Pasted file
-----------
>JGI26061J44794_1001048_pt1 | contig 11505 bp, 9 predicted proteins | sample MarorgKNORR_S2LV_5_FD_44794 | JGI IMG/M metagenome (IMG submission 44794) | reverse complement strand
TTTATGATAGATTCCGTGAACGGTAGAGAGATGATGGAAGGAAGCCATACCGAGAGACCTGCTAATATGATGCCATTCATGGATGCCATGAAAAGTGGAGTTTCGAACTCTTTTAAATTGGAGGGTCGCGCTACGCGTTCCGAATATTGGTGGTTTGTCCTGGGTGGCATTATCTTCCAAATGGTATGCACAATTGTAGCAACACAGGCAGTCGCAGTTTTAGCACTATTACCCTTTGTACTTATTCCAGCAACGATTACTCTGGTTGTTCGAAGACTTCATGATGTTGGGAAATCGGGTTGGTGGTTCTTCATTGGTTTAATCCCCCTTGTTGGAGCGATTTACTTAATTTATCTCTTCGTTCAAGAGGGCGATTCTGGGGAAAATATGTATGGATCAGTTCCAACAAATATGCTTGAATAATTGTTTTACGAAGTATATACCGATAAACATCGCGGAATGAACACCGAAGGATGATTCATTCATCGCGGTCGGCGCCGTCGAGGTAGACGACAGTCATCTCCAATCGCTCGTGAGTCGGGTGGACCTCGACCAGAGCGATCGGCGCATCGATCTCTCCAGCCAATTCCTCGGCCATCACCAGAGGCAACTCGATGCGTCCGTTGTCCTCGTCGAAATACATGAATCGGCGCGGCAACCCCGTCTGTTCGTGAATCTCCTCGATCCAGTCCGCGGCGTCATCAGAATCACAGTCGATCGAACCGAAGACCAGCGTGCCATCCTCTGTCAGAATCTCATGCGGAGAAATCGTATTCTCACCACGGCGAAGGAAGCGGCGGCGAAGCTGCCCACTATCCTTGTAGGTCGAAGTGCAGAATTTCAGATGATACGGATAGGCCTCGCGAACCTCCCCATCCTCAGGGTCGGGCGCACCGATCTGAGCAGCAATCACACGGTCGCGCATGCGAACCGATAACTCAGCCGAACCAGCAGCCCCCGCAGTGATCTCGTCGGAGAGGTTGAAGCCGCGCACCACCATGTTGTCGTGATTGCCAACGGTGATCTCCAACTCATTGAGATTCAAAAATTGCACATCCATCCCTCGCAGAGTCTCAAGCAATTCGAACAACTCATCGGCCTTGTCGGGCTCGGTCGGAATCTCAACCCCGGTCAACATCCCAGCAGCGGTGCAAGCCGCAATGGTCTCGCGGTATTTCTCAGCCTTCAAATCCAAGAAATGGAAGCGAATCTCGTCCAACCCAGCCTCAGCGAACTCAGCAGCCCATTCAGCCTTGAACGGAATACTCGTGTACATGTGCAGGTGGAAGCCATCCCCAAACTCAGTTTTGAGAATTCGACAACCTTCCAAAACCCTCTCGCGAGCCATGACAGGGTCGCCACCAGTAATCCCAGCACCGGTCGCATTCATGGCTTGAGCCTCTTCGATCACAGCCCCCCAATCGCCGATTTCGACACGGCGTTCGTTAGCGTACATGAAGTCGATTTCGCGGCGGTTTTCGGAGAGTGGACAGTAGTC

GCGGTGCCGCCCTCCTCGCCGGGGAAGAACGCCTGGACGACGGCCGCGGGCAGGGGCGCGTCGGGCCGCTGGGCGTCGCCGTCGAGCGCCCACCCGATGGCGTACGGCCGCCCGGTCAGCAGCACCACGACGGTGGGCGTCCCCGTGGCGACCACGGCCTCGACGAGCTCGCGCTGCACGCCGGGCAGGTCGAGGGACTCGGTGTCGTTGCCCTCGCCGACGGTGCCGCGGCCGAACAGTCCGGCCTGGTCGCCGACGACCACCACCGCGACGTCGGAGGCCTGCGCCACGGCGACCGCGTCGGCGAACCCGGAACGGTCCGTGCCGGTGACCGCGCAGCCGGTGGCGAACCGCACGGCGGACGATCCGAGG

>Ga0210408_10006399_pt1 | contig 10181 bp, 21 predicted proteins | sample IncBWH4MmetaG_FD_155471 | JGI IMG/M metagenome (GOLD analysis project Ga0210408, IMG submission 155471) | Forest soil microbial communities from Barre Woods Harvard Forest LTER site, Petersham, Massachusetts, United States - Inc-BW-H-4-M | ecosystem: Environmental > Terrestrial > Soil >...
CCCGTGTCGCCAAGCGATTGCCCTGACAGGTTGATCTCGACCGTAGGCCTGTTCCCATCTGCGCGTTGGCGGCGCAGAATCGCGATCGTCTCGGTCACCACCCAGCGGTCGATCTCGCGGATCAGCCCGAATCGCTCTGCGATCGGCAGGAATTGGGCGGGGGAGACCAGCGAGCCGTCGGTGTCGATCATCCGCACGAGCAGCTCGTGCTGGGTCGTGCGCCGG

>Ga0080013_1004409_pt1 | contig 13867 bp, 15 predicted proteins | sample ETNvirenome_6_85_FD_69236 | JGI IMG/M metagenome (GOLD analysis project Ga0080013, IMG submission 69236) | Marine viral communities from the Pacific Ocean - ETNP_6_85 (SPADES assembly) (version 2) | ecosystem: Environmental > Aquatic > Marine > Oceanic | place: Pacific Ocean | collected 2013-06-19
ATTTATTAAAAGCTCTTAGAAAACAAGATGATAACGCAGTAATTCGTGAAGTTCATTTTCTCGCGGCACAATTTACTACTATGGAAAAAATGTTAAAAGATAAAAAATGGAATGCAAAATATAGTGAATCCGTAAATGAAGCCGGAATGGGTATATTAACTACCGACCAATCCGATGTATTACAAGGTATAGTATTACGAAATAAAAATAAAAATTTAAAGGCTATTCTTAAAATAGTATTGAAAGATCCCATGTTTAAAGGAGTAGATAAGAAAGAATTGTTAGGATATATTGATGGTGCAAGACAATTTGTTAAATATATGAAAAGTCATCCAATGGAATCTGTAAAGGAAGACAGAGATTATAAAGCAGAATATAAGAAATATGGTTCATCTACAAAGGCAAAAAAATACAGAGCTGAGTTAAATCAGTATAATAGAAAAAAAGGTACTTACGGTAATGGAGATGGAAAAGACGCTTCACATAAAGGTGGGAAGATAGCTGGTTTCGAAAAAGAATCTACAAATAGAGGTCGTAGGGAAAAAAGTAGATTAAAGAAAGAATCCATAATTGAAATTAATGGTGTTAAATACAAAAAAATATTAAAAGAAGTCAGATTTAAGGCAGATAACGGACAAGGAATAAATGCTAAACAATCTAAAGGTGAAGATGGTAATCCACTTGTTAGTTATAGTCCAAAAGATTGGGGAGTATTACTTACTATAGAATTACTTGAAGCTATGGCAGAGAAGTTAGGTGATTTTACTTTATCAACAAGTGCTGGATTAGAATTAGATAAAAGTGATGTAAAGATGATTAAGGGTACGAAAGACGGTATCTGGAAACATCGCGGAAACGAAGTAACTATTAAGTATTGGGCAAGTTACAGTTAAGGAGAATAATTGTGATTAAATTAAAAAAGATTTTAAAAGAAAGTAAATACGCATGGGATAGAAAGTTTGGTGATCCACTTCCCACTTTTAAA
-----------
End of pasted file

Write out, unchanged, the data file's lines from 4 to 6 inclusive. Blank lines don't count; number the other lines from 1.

>Ga0210408_10006399_pt1 | contig 10181 bp, 21 predicted proteins | sample IncBWH4MmetaG_FD_155471 | JGI IMG/M metagenome (GOLD analysis project Ga0210408, IMG submission 155471) | Forest soil microbial communities from Barre Woods Harvard Forest LTER site, Petersham, Massachusetts, United States - Inc-BW-H-4-M | ecosystem: Environmental > Terrestrial > Soil >...
CCCGTGTCGCCAAGCGATTGCCCTGACAGGTTGATCTCGACCGTAGGCCTGTTCCCATCTGCGCGTTGGCGGCGCAGAATCGCGATCGTCTCGGTCACCACCCAGCGGTCGATCTCGCGGATCAGCCCGAATCGCTCTGCGATCGGCAGGAATTGGGCGGGGGAGACCAGCGAGCCGTCGGTGTCGATCATCCGCACGAGCAGCTCGTGCTGGGTCGTGCGCCGG

>Ga0080013_1004409_pt1 | contig 13867 bp, 15 predicted proteins | sample ETNvirenome_6_85_FD_69236 | JGI IMG/M metagenome (GOLD analysis project Ga0080013, IMG submission 69236) | Marine viral communities from the Pacific Ocean - ETNP_6_85 (SPADES assembly) (version 2) | ecosystem: Environmental > Aquatic > Marine > Oceanic | place: Pacific Ocean | collected 2013-06-19